With all this being said, it’s time to take a look at how crowd sentiment works. I present to you Santiment’s “Crowd Buy Index”, using the platform’s Social Trends tool. Our Social Trends tool lets you explore the amount of mentions of any keyword or phrase on crypto social media over time. It does this by collecting and parsing messages from 1000+ crypto-related social media channels (Telegram, Reddit, Discord etc), with ~100,000 new messages analyzed each day.

We put together every significant common bullish keyword that typically indicates someone believes that crypto prices are moving up. They include “buy”, “buying”, "long", “moon”, “lambo”, and “bullish”. Albeit, plenty of these mentions on social media are made in jest. But most are instances that won’t skew the vast majority of unironic mentions of these keywords. Here are the combined mentions on crypto social media over the past 3 years:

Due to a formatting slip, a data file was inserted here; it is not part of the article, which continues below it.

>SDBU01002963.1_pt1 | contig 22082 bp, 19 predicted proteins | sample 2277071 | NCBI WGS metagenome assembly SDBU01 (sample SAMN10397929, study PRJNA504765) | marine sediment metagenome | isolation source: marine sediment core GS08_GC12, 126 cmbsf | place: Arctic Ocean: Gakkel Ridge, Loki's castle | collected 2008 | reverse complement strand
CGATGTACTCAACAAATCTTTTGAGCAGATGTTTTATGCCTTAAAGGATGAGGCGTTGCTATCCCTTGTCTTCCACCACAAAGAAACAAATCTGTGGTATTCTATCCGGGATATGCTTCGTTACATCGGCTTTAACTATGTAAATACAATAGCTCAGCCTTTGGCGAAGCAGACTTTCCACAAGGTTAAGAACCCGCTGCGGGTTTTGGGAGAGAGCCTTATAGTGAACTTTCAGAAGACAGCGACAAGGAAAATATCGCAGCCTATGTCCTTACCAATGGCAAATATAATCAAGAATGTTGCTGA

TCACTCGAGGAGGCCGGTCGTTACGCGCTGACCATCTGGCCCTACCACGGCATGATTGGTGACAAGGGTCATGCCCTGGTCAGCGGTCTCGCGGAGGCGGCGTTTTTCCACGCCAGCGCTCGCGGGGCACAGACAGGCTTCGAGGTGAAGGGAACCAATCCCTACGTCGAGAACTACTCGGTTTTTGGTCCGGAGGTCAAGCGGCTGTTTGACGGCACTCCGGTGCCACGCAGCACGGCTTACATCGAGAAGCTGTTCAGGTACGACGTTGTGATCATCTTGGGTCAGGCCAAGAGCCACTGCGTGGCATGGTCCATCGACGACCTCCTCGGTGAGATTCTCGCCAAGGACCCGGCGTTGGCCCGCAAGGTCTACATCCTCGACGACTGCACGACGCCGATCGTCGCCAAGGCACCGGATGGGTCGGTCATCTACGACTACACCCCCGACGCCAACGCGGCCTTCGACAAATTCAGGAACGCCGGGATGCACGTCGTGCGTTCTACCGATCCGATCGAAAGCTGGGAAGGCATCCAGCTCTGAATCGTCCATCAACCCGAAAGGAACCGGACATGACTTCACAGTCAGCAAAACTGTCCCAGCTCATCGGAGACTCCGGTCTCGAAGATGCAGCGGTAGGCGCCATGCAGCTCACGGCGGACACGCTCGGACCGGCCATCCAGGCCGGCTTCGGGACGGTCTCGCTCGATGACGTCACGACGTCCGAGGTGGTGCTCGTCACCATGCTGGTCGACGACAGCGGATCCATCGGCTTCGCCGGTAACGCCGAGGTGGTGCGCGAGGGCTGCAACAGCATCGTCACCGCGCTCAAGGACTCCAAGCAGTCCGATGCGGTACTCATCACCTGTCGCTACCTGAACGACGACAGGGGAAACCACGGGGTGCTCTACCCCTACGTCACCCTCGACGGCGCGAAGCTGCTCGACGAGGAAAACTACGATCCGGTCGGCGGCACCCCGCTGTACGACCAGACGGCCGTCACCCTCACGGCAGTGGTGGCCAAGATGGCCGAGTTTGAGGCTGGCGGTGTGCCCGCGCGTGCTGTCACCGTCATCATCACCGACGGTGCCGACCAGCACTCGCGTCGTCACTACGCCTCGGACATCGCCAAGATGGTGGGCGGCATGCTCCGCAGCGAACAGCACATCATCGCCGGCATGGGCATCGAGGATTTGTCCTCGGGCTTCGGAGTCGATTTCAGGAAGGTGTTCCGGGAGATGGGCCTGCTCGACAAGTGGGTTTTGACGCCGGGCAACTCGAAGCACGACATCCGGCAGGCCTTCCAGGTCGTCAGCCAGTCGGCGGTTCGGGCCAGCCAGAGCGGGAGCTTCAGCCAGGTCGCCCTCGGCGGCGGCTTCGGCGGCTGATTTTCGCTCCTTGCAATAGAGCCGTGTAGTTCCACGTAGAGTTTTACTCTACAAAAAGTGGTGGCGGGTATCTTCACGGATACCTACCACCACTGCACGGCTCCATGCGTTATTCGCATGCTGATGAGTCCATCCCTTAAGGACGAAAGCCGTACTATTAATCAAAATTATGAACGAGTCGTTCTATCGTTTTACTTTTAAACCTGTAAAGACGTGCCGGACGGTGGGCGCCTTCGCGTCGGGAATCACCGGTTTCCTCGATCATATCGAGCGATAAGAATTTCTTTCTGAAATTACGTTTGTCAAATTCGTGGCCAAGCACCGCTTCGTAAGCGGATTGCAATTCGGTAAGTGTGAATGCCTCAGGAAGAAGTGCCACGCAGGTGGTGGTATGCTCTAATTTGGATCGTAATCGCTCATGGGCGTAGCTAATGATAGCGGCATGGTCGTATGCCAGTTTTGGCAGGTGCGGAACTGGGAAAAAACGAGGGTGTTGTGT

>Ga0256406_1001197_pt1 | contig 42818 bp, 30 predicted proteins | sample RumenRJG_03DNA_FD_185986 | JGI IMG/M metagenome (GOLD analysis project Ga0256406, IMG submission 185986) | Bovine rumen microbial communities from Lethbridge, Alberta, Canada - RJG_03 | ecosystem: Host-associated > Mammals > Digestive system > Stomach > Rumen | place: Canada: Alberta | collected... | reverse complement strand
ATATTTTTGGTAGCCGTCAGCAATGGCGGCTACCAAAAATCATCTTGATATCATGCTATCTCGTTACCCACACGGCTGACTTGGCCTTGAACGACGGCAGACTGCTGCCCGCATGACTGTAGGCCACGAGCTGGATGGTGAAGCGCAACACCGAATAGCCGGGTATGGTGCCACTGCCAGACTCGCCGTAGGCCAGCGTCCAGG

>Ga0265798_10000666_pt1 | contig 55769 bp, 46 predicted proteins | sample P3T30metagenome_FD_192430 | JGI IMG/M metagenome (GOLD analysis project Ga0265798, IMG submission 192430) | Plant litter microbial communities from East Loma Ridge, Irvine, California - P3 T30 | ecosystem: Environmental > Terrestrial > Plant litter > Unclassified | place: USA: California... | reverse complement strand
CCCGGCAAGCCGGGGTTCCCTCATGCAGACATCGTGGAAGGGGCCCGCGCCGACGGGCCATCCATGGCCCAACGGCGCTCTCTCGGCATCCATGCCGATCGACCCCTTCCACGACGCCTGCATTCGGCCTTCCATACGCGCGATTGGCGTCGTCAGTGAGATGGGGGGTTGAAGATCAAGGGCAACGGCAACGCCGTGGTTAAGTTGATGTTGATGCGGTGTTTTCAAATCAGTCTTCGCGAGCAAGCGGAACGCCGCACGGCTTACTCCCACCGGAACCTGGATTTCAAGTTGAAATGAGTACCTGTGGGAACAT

Imagine if everyone was talking about buying, longing, and receiving lambos from Bitcoin
before 2017 the way they were ever since Bitcoin vaulted to five figures for the first time.

What a difference a bull run (or what some would consider a bubble) makes. Discussion revolving around longing and buying BTC was relatively reserved to small groups before the summer of 2017 happened. Then, as discussion went parabolic, prices faded rapidly. Though not always the case, there are more often than not instances where the peak of mentions of these positive-sentiment keywords occur within hours of right before or right after a price top hits. It’s very telling that the vast majority of people on Twitter are reacting positively to prices gradually moving up (expecting them to continue this trend), while the large investors (aka whales) silently control market direction and cyclically await the overeager smaller traders to slowly bid up the price for them until it’s time to unload and cash in their profit.